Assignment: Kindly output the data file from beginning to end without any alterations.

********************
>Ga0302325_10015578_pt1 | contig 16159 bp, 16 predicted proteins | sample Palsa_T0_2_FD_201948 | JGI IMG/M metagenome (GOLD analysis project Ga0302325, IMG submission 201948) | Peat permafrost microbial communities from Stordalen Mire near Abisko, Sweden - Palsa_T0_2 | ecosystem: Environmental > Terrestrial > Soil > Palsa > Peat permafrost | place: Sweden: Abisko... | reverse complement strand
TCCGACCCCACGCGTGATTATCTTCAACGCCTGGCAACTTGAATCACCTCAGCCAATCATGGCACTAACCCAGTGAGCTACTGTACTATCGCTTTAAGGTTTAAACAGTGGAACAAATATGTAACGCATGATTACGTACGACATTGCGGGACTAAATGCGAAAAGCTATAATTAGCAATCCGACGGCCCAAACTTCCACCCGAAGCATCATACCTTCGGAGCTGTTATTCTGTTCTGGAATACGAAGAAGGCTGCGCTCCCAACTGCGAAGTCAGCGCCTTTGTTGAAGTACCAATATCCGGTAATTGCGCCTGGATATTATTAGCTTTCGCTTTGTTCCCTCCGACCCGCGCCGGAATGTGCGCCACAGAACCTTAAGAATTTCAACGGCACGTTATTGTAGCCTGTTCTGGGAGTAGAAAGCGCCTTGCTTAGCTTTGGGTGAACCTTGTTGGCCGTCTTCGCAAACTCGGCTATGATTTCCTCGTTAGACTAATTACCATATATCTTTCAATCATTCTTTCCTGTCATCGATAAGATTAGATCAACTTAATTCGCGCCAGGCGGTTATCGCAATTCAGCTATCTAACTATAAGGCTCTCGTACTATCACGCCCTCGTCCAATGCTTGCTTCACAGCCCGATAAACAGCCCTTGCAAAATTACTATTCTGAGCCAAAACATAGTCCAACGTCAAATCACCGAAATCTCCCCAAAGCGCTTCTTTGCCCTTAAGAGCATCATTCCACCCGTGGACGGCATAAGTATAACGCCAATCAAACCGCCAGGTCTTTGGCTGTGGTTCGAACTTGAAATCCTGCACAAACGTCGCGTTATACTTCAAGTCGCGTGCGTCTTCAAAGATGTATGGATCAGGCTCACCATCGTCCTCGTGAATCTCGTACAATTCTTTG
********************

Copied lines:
>Ga0302325_10015578_pt1 | contig 16159 bp, 16 predicted proteins | sample Palsa_T0_2_FD_201948 | JGI IMG/M metagenome (GOLD analysis project Ga0302325, IMG submission 201948) | Peat permafrost microbial communities from Stordalen Mire near Abisko, Sweden - Palsa_T0_2 | ecosystem: Environmental > Terrestrial > Soil > Palsa > Peat permafrost | place: Sweden: Abisko... | reverse complement strand
TCCGACCCCACGCGTGATTATCTTCAACGCCTGGCAACTTGAATCACCTCAGCCAATCATGGCACTAACCCAGTGAGCTACTGTACTATCGCTTTAAGGTTTAAACAGTGGAACAAATATGTAACGCATGATTACGTACGACATTGCGGGACTAAATGCGAAAAGCTATAATTAGCAATCCGACGGCCCAAACTTCCACCCGAAGCATCATACCTTCGGAGCTGTTATTCTGTTCTGGAATACGAAGAAGGCTGCGCTCCCAACTGCGAAGTCAGCGCCTTTGTTGAAGTACCAATATCCGGTAATTGCGCCTGGATATTATTAGCTTTCGCTTTGTTCCCTCCGACCCGCGCCGGAATGTGCGCCACAGAACCTTAAGAATTTCAACGGCACGTTATTGTAGCCTGTTCTGGGAGTAGAAAGCGCCTTGCTTAGCTTTGGGTGAACCTTGTTGGCCGTCTTCGCAAACTCGGCTATGATTTCCTCGTTAGACTAATTACCATATATCTTTCAATCATTCTTTCCTGTCATCGATAAGATTAGATCAACTTAATTCGCGCCAGGCGGTTATCGCAATTCAGCTATCTAACTATAAGGCTCTCGTACTATCACGCCCTCGTCCAATGCTTGCTTCACAGCCCGATAAACAGCCCTTGCAAAATTACTATTCTGAGCCAAAACATAGTCCAACGTCAAATCACCGAAATCTCCCCAAAGCGCTTCTTTGCCCTTAAGAGCATCATTCCACCCGTGGACGGCATAAGTATAACGCCAATCAAACCGCCAGGTCTTTGGCTGTGGTTCGAACTTGAAATCCTGCACAAACGTCGCGTTATACTTCAAGTCGCGTGCGTCTTCAAAGATGTATGGATCAGGCTCACCATCGTCCTCGTGAATCTCGTACAATTCTTTG